Coriander, also known as cilantro or Chinese Parsley, is a relative of parsley and indigenous to southern Europe and the Mediterranean. It was used in ancient Egypt for medicinal and culinary purposes.
Today, coriander is mainly used around the world as a condiment, garnish or decoration on culinary dishes. People just love this herb because of its fragrant flavour that is similar with citrus peel and sage.
This green nutrient-dense herb is widely used in cooking around the world.
Great with potatoes, rice, fish and meat it is an all-rounder herb that not only works great with most dishes, but is also rich in Vitamins K, A, C and antioxidants flavanoids!
This aromatic herb has the highest antioxidant capacities of any food. It is often used as mouth and breath freshener but there are more to this herb than it is known for.
Mint is frequently used when cooking new potatoes and fresh garden peas. It can also be used in jams, jellies and sauces, and as an accompaniment to most main dishes.
A culinary herb mainly used in Italian dishes, Basil has an aromatic flavour that is and strong and sweet. The major ingredient in pesto sauce, it is commonly used fresh in cooking recipes.
It is best to add them to a dish at the last moment as heat quickly destroys the flavour. Keep them fresh by storing in plastic bag in the refrigerator, or freeze them!
Barry’s tips: It can be added to a multitude of Italian dishes such as pasta and sauces, also be added to soups, chocolates, and of course dips and dressings such as pesto. Add them to ice creams too!
This green nutrient-dense herb is refreshing and milder in flavour than the flat-leaves variety.
Widely used as decorative garnish, its appearance brightens up dishes that are presented. Also suitable in soups, stews, salads, rice, fish, it is an all-rounder herb that is also rich in Vitamins K, A, C and antioxidants flavanoids!
Thyme is great with poultry and meat, especially when braised or stewed, as its aroma mellows over long cooking time.
Distinctly aromatic when fresh, Thyme is easy to dry, it’s mild aromatic flavour keeps well when dried.
The wooden stems are usually not used in cooking.
Barry’s tip: Steep a few sprigs of thyme in hot water or hot tea to boost one’s immunity! Add a slice of lemon for light citrusy flavour.
Brew it as a herbal tonic drink or mix the leaves into a raw salad, though lightly bitter (to the like of Rockets), this dandelion plant has many great benefits particularly supporting liver health and aid digestion.
High in calcium and iron content, including minerals potassium, magnesium, folic acid and Vitamins (C, A, K), Dandelion is also great to add to stir-fry or into soup. Being antioxidant, it helps to remove damaging free radicals in the body.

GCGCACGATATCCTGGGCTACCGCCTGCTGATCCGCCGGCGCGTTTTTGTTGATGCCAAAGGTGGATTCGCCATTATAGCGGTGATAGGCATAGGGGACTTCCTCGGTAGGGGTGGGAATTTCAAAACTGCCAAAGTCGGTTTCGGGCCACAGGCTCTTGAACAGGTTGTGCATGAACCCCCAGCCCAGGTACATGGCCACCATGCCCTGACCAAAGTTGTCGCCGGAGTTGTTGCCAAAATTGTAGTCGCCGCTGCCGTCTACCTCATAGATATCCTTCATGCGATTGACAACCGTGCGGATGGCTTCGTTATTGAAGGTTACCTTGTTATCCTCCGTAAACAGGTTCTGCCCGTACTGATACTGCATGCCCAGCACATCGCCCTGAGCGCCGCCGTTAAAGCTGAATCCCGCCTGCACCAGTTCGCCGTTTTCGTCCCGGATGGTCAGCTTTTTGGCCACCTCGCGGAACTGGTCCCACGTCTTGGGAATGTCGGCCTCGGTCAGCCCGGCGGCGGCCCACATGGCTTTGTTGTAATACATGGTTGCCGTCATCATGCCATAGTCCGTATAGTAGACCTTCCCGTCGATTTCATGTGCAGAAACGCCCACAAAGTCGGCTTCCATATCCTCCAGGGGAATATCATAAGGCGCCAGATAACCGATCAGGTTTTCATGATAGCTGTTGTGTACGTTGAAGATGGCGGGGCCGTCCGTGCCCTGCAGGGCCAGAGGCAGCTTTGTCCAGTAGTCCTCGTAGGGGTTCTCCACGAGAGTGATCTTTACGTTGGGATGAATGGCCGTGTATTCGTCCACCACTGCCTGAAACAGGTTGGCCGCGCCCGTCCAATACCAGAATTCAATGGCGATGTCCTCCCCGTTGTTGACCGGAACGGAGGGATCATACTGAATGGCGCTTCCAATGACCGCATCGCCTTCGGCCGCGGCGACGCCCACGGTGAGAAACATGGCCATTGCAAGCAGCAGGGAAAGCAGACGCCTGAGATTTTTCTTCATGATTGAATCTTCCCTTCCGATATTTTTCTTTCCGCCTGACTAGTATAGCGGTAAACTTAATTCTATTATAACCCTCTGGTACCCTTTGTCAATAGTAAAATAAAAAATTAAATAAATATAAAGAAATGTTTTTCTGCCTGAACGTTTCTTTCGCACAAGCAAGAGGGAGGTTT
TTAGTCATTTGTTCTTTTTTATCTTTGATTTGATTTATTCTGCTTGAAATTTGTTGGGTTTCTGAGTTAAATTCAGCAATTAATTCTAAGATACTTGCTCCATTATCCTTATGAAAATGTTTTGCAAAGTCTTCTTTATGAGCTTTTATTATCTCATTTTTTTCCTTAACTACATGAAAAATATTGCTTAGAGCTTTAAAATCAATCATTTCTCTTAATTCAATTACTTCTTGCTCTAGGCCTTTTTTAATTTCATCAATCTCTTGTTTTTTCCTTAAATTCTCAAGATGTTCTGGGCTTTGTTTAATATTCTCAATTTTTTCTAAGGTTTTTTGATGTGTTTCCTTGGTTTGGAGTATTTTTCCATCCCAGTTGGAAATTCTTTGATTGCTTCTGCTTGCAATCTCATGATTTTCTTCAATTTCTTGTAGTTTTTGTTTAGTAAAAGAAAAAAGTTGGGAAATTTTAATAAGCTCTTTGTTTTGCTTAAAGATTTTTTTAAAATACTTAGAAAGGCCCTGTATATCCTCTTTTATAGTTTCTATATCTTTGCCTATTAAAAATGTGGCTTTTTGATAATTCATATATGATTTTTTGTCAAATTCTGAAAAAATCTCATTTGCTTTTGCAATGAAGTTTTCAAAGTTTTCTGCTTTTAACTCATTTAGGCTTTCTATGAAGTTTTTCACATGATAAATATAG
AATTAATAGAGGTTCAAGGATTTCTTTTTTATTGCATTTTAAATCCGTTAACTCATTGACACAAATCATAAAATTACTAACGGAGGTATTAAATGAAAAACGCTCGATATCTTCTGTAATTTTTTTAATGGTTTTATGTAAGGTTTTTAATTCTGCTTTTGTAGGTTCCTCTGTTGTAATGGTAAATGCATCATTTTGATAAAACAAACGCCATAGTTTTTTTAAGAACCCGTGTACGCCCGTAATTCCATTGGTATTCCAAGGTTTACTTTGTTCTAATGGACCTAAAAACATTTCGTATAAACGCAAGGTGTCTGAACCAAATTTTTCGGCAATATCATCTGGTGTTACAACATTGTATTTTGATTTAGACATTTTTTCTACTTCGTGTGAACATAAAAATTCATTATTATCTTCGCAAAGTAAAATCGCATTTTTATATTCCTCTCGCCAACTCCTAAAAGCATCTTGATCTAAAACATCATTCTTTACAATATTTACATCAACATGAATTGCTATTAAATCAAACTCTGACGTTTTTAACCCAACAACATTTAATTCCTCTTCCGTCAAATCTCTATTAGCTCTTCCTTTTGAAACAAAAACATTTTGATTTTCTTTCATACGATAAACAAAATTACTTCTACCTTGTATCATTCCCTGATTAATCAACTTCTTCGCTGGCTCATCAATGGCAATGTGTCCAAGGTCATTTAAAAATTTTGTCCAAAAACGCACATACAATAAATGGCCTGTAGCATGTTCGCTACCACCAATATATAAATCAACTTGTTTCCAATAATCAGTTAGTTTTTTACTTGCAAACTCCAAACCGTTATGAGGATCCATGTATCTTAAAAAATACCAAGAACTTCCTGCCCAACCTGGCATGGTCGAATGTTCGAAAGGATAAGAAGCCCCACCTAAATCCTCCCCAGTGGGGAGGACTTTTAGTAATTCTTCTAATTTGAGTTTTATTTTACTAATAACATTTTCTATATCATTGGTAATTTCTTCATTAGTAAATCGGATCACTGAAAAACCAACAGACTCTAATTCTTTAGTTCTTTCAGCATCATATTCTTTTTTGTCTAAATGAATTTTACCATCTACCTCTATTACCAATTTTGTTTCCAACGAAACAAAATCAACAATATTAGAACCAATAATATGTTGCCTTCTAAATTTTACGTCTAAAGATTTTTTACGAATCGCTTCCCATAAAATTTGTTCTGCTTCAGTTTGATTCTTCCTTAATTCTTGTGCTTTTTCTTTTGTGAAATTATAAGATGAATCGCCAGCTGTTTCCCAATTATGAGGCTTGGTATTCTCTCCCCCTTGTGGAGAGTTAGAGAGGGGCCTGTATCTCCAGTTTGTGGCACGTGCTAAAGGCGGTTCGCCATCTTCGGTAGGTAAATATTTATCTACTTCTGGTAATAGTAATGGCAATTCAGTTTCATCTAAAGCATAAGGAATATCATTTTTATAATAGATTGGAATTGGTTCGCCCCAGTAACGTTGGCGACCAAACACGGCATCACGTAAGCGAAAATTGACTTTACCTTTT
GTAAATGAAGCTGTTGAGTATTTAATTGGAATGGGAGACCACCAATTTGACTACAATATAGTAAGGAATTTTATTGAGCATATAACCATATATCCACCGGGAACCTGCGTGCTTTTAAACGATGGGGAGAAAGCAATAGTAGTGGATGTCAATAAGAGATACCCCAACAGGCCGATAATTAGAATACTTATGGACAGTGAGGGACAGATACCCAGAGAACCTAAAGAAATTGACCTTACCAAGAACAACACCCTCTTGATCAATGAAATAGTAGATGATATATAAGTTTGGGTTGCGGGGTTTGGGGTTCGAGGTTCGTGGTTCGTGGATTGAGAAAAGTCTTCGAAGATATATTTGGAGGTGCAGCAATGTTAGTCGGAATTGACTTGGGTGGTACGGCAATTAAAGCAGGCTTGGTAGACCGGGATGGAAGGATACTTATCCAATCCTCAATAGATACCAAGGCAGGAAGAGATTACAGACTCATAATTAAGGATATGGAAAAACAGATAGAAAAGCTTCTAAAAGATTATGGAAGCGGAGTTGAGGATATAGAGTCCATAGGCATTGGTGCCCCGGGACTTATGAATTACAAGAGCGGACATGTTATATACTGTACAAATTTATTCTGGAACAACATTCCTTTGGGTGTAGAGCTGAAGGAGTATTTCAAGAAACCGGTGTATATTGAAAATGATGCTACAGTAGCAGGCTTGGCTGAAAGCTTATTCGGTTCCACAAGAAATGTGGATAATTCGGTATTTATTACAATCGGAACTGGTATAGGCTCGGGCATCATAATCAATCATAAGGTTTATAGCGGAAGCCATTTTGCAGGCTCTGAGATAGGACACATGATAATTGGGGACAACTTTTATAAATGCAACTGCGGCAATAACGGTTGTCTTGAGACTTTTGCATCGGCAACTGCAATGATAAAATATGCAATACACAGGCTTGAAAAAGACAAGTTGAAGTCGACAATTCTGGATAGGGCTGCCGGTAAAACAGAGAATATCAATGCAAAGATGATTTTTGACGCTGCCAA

Rosemary is native to the Mediterranean reaches but also grows in southern England, where it was introduced by the Romans. It has a distinctive aroma and can be used in both sweet and savoury dishes.
Of a milder taste than the similar-looking fennel leaves, micro herb Dill is best used fresh or in pickles. As a flavour-enhancer, Dill also provides a good source of vitamins, iron and manganese.
Use them in sauces, mix in with bakes, braises and grills, into salads, or as garnishes.
Barry’s tips: Chop up dill leaves and mix them into butter and garlic mix and you have your own garlic butter spread!
As savoury culinary use, herb Sage is also believed to be therapeutic in aiding digestive health. Of the mint family, its gray-green leaves are elongated with a fuzzy and cottony texture.
Full of vitamins and minerals, Sage is also an antioxidant capable of neutralizing free radicals in the body.
Earthy flavoured with light hint of citrusy aroma, Sage is sliced, chopped or minced. and added to cooking towards the end, or used as seasoning in poultry or meat preparation. They are also suitable mix into sauces, or steep into hot tea.
A popular herb used in Mediterranean dishes and regarded as a symbol of happiness by ancient Greeks and Romans.
Its cancer-fighting and immune-boosting medicinal properties are derived from its rich stores of vitamins – A,C,E and K – and minerals iron and magnesium.
Oregano is a common ingredient in Italian cuisines and starters such as salads. Adding Oregano to meat reduces toxic compounds formed during the cooking process.
A common flavour-enhancer in the culinary world, Bay Leaves exude alluring woodsy bittersweet flavour over prolonged cooking, hence suitable in stews, braises, and slow cook dishes. Dried leaves however do not soften and hence advisable to remove them before serving the dishes. Fresh leaves have a more intense aroma.
Known to have an antidiabetic effect with appropriate dose, this herb is also a great source in vitamins A and C, folic acid, minerals which support healthy functions of vision, skin, immunity, blood cells, heart, metabolism, and more. It is also antimicrobial and anti-inflammatory and improve wound healing.